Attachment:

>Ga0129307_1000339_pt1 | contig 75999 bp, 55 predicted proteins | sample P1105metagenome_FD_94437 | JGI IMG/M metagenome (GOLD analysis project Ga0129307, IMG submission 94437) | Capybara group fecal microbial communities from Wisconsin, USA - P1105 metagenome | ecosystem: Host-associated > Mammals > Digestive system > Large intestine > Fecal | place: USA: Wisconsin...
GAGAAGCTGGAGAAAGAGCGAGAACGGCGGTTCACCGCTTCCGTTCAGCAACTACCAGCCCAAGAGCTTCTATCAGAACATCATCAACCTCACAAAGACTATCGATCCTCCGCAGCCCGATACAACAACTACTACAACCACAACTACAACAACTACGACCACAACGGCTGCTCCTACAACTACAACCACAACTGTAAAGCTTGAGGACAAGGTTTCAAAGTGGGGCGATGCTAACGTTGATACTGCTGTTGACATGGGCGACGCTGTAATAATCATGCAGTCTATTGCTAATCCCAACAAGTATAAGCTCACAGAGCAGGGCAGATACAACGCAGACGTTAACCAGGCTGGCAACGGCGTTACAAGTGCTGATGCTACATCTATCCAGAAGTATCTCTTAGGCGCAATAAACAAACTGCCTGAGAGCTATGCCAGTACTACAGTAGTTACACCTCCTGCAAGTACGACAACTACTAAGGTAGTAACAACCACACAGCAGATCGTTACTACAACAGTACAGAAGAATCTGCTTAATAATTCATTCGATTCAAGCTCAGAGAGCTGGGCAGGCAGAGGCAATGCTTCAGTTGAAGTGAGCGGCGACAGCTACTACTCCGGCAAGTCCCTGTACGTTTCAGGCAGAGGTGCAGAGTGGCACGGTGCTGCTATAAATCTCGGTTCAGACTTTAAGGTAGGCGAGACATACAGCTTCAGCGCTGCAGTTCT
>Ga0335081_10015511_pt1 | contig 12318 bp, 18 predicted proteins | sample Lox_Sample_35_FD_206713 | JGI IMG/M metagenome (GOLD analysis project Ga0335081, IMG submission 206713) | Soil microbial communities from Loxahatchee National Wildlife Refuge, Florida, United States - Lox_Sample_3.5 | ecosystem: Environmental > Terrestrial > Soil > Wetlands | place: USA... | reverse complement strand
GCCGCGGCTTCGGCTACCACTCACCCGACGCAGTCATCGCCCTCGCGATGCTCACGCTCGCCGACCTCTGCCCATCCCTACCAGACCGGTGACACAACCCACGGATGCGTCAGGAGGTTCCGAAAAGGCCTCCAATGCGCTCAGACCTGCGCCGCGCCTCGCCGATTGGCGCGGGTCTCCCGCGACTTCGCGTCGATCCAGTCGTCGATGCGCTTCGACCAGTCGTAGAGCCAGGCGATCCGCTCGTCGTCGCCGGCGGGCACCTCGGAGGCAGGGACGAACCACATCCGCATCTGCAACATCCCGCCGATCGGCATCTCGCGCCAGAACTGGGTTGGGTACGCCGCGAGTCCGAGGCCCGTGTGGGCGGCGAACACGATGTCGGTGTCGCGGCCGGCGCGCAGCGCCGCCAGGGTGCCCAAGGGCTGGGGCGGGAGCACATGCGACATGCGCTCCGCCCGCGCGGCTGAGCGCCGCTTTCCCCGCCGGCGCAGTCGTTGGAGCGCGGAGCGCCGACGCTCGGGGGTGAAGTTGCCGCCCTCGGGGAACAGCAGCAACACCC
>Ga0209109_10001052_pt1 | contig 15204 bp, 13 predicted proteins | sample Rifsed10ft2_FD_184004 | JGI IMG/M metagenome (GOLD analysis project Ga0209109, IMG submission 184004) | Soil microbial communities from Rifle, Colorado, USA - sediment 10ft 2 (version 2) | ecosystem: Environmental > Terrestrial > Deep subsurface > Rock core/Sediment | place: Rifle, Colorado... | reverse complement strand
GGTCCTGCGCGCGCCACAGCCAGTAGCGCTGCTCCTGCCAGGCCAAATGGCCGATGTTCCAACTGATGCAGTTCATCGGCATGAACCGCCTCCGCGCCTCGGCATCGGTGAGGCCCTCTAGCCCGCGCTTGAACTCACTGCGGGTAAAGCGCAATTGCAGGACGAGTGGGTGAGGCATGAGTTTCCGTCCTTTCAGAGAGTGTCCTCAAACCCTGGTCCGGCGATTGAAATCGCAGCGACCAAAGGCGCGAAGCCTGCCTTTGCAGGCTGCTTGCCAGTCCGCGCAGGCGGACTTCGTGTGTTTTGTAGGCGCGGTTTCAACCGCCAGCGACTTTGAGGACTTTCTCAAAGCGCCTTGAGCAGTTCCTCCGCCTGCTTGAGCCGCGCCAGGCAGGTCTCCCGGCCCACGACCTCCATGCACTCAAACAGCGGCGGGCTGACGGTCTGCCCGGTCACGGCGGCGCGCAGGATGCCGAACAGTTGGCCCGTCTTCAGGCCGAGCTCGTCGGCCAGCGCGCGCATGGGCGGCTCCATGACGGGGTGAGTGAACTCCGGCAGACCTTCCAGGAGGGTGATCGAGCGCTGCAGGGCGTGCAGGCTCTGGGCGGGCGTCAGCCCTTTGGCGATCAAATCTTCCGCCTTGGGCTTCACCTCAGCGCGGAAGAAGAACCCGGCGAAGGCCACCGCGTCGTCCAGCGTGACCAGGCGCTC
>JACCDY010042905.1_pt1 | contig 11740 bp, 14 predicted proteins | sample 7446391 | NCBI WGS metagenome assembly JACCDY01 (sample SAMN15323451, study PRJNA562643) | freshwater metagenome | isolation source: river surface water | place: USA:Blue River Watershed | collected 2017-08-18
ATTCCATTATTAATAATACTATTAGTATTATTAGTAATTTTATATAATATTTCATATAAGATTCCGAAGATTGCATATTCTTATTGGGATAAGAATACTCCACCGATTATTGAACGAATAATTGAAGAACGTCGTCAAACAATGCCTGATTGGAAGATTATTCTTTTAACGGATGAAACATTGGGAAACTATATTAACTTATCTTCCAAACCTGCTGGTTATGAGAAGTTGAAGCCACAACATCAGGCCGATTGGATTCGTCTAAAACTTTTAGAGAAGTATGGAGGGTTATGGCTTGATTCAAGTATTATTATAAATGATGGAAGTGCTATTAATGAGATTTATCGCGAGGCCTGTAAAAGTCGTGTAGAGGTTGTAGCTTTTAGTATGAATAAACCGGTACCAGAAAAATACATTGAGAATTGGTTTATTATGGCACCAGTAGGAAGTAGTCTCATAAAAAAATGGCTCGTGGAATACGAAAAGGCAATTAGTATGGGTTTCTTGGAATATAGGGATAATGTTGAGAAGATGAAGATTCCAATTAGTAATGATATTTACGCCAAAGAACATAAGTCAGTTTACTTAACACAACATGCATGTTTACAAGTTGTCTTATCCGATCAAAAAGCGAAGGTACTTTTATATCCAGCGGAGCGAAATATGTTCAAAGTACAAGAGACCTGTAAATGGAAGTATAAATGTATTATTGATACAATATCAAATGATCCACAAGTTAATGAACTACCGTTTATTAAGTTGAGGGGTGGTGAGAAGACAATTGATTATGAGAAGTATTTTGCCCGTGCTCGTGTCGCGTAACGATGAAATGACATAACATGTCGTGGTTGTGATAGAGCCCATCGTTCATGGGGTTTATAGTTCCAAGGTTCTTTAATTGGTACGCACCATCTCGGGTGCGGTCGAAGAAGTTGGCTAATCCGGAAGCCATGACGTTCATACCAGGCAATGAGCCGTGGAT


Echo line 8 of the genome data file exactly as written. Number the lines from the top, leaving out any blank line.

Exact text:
ATTCCATTATTAATAATACTATTAGTATTATTAGTAATTTTATATAATATTTCATATAAGATTCCGAAGATTGCATATTCTTATTGGGATAAGAATACTCCACCGATTATTGAACGAATAATTGAAGAACGTCGTCAAACAATGCCTGATTGGAAGATTATTCTTTTAACGGATGAAACATTGGGAAACTATATTAACTTATCTTCCAAACCTGCTGGTTATGAGAAGTTGAAGCCACAACATCAGGCCGATTGGATTCGTCTAAAACTTTTAGAGAAGTATGGAGGGTTATGGCTTGATTCAAGTATTATTATAAATGATGGAAGTGCTATTAATGAGATTTATCGCGAGGCCTGTAAAAGTCGTGTAGAGGTTGTAGCTTTTAGTATGAATAAACCGGTACCAGAAAAATACATTGAGAATTGGTTTATTATGGCACCAGTAGGAAGTAGTCTCATAAAAAAATGGCTCGTGGAATACGAAAAGGCAATTAGTATGGGTTTCTTGGAATATAGGGATAATGTTGAGAAGATGAAGATTCCAATTAGTAATGATATTTACGCCAAAGAACATAAGTCAGTTTACTTAACACAACATGCATGTTTACAAGTTGTCTTATCCGATCAAAAAGCGAAGGTACTTTTATATCCAGCGGAGCGAAATATGTTCAAAGTACAAGAGACCTGTAAATGGAAGTATAAATGTATTATTGATACAATATCAAATGATCCACAAGTTAATGAACTACCGTTTATTAAGTTGAGGGGTGGTGAGAAGACAATTGATTATGAGAAGTATTTTGCCCGTGCTCGTGTCGCGTAACGATGAAATGACATAACATGTCGTGGTTGTGATAGAGCCCATCGTTCATGGGGTTTATAGTTCCAAGGTTCTTTAATTGGTACGCACCATCTCGGGTGCGGTCGAAGAAGTTGGCTAATCCGGAAGCCATGACGTTCATACCAGGCAATGAGCCGTGGAT